He didn’t want to see the bank accounts, because knowing it was all hers made him feel…less.
“Man up, you bloody fool,” he said to himself, and opened the bank’s website.
They had two accounts, one for day-to-day expenses, and one for the investments.
Neither seemed disturbed. The last entries on the daily account were for Publix, $124.76, and a $25 charge to Starbucks, both dated Thursday of last week. Groceries, and she’d refilled her card. Ethan much preferred the grocery delivery service, but Sutton liked going to the store. He used to tease her that she only went to show off the baby. Of course, that wasn’t the case anymore. They’d taken to using the service lately, so Ethan was a bit surprised by the fact that she’d gone to the store directly, but hey, there was nothing sinister about it.
The Starbucks card, though, that was a regular expense. Ethan knew she refilled the card religiously once a week. He saw the entry with a pang of…was it happiness, sadness? He didn’t even know. Sutton had always loved walking to the square, loved the crowded Starbucks with its skinny building and long wooden tables. She went there every day, either with Ellen and Rachel, after yoga, or with Filly, when they could push the strollers, their ponytails bouncing, or with Ivy, when she was in town and didn’t have early morning meetings, but every day, she was there. It was her favorite part about their house’s location in downtown Franklin—how everything that mattered to her was within walking distance.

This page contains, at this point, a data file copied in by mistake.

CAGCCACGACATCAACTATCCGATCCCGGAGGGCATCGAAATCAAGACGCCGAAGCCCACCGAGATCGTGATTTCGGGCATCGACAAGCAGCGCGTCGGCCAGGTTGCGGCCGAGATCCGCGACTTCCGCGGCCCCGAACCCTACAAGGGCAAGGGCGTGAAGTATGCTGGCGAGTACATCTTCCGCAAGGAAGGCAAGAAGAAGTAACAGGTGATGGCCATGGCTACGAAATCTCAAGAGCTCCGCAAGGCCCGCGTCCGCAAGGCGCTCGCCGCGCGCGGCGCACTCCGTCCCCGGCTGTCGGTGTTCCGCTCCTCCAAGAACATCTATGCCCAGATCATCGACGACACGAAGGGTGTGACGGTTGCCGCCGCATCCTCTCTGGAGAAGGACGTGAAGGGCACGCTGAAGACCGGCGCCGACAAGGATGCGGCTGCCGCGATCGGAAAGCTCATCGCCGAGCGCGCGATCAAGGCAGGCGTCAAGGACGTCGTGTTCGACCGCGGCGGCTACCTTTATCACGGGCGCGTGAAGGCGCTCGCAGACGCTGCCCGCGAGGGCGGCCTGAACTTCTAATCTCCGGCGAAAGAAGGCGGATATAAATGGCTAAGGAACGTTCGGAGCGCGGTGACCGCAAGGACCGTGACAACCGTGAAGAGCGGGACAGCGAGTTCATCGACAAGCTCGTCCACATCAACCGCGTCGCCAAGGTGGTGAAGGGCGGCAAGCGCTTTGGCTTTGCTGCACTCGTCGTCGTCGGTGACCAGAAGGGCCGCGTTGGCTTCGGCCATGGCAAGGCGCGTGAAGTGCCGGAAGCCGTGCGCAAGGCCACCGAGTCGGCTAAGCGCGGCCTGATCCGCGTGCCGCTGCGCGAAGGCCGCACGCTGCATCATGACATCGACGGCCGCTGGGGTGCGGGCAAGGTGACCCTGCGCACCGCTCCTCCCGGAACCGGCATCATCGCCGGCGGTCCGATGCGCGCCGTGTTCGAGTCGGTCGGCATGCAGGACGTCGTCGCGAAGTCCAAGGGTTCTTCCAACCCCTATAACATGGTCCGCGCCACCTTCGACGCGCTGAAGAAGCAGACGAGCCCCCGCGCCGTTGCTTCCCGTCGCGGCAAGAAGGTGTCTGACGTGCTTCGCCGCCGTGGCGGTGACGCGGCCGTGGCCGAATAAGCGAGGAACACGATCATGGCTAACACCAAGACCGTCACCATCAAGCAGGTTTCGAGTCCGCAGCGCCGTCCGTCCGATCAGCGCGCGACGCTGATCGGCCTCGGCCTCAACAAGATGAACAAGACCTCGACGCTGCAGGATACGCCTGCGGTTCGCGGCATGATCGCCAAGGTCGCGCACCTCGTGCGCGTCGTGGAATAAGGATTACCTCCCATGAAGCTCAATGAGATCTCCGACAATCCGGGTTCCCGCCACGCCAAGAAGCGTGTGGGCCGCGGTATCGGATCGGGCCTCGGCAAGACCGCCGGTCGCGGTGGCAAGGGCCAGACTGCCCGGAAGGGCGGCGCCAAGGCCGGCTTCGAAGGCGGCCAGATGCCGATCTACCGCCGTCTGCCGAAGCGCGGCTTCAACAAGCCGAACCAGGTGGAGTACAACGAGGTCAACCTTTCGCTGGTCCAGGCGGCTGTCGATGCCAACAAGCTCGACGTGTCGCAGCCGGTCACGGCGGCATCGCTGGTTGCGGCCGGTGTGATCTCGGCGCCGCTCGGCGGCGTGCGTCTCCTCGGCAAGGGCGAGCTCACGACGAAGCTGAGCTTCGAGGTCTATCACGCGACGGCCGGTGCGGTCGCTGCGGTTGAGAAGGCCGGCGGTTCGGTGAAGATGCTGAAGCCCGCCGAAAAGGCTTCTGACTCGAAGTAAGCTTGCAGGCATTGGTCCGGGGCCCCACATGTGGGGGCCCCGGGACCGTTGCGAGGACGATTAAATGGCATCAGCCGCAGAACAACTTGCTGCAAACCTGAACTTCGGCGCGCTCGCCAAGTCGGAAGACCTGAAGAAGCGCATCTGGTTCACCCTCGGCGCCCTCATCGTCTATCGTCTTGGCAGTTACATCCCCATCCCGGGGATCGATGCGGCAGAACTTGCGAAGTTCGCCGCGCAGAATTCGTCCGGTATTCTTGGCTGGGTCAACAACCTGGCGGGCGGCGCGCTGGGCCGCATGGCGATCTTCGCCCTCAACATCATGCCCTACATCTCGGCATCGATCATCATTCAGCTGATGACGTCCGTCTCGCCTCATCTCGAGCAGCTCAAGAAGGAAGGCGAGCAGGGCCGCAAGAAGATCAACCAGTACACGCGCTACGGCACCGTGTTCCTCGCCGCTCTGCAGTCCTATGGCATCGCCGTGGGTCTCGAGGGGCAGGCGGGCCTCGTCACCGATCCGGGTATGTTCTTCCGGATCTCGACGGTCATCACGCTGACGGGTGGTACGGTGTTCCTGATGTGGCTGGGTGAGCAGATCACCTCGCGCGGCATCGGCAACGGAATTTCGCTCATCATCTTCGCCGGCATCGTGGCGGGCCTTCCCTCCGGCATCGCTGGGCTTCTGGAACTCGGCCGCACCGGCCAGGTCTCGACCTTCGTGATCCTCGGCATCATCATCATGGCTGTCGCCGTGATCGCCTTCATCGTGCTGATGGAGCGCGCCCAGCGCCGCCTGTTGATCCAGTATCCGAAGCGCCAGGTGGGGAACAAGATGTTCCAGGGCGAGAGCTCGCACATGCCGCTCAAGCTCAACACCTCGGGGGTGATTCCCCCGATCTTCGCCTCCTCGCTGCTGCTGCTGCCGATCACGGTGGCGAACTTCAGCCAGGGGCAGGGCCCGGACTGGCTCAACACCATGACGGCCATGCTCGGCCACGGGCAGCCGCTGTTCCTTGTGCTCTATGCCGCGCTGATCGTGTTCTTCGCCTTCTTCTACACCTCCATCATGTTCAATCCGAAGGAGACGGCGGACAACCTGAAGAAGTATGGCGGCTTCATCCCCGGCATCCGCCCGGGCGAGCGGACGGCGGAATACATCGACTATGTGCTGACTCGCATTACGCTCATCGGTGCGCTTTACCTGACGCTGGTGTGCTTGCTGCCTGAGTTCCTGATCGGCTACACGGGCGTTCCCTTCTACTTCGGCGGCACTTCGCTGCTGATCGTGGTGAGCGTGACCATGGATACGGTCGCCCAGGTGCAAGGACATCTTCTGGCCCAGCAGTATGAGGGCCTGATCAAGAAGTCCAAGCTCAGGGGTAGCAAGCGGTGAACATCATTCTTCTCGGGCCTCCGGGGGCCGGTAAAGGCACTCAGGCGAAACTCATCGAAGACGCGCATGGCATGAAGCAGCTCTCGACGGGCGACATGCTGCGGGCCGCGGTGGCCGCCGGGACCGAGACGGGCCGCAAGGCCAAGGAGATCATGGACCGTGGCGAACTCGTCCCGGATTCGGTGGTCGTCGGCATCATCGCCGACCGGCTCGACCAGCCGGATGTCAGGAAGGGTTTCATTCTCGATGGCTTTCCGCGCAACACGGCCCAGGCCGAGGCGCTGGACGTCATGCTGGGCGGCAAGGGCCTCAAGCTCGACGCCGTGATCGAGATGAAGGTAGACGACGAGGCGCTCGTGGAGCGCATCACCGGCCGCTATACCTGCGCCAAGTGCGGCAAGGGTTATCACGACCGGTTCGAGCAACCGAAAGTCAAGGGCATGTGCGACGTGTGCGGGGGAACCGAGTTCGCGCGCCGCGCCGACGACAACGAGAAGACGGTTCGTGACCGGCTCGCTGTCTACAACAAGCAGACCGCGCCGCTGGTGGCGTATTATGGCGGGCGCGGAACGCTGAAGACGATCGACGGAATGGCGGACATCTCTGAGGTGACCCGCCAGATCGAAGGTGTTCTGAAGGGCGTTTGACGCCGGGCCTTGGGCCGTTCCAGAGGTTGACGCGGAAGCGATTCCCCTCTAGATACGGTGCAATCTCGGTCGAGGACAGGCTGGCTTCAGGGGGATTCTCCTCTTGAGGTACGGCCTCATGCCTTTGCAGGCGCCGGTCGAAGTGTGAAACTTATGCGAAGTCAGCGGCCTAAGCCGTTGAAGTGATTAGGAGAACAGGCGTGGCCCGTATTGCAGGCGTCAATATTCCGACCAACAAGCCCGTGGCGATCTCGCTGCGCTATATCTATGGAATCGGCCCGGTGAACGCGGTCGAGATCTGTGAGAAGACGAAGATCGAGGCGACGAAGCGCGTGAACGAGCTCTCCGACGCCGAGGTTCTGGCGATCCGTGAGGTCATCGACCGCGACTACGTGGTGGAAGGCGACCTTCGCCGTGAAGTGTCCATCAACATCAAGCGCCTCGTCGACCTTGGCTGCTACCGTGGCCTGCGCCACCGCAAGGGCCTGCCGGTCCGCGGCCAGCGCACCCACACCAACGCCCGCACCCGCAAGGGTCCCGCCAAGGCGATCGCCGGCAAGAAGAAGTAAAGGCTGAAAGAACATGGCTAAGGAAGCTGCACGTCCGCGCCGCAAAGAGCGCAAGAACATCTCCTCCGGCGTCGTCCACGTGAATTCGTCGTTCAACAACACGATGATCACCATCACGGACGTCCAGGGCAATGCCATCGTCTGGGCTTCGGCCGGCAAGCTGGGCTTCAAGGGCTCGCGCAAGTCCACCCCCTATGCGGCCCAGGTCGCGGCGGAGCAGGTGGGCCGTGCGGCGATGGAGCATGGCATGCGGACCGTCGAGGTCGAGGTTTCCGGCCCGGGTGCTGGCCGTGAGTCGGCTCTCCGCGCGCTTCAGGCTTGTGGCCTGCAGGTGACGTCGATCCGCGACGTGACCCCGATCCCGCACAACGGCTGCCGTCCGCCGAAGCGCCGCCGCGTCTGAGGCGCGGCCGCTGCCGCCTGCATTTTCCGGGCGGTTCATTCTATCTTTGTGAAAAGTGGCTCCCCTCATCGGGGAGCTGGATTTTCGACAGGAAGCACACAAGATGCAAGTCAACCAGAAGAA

Who buys groceries, refills their Starbucks card, then decides to run away? It made no sense.
He scrolled back through the records. As far as he could see, the day-to-day account had no unusual charges for the past several days, and the last substantial withdrawal was one he’d made the past Friday. Sutton used a debit card for everything, hated carrying cash. Ethan was the opposite; he loved the tangible feel of money.
Part of him was relieved, and part of him was frightened. She hadn’t fled with cash in her pocket.
Call the police. You need to call the police. Something is wrong. The note, it could have been written under duress.
The other side of his mind said, just…assemble all the facts first.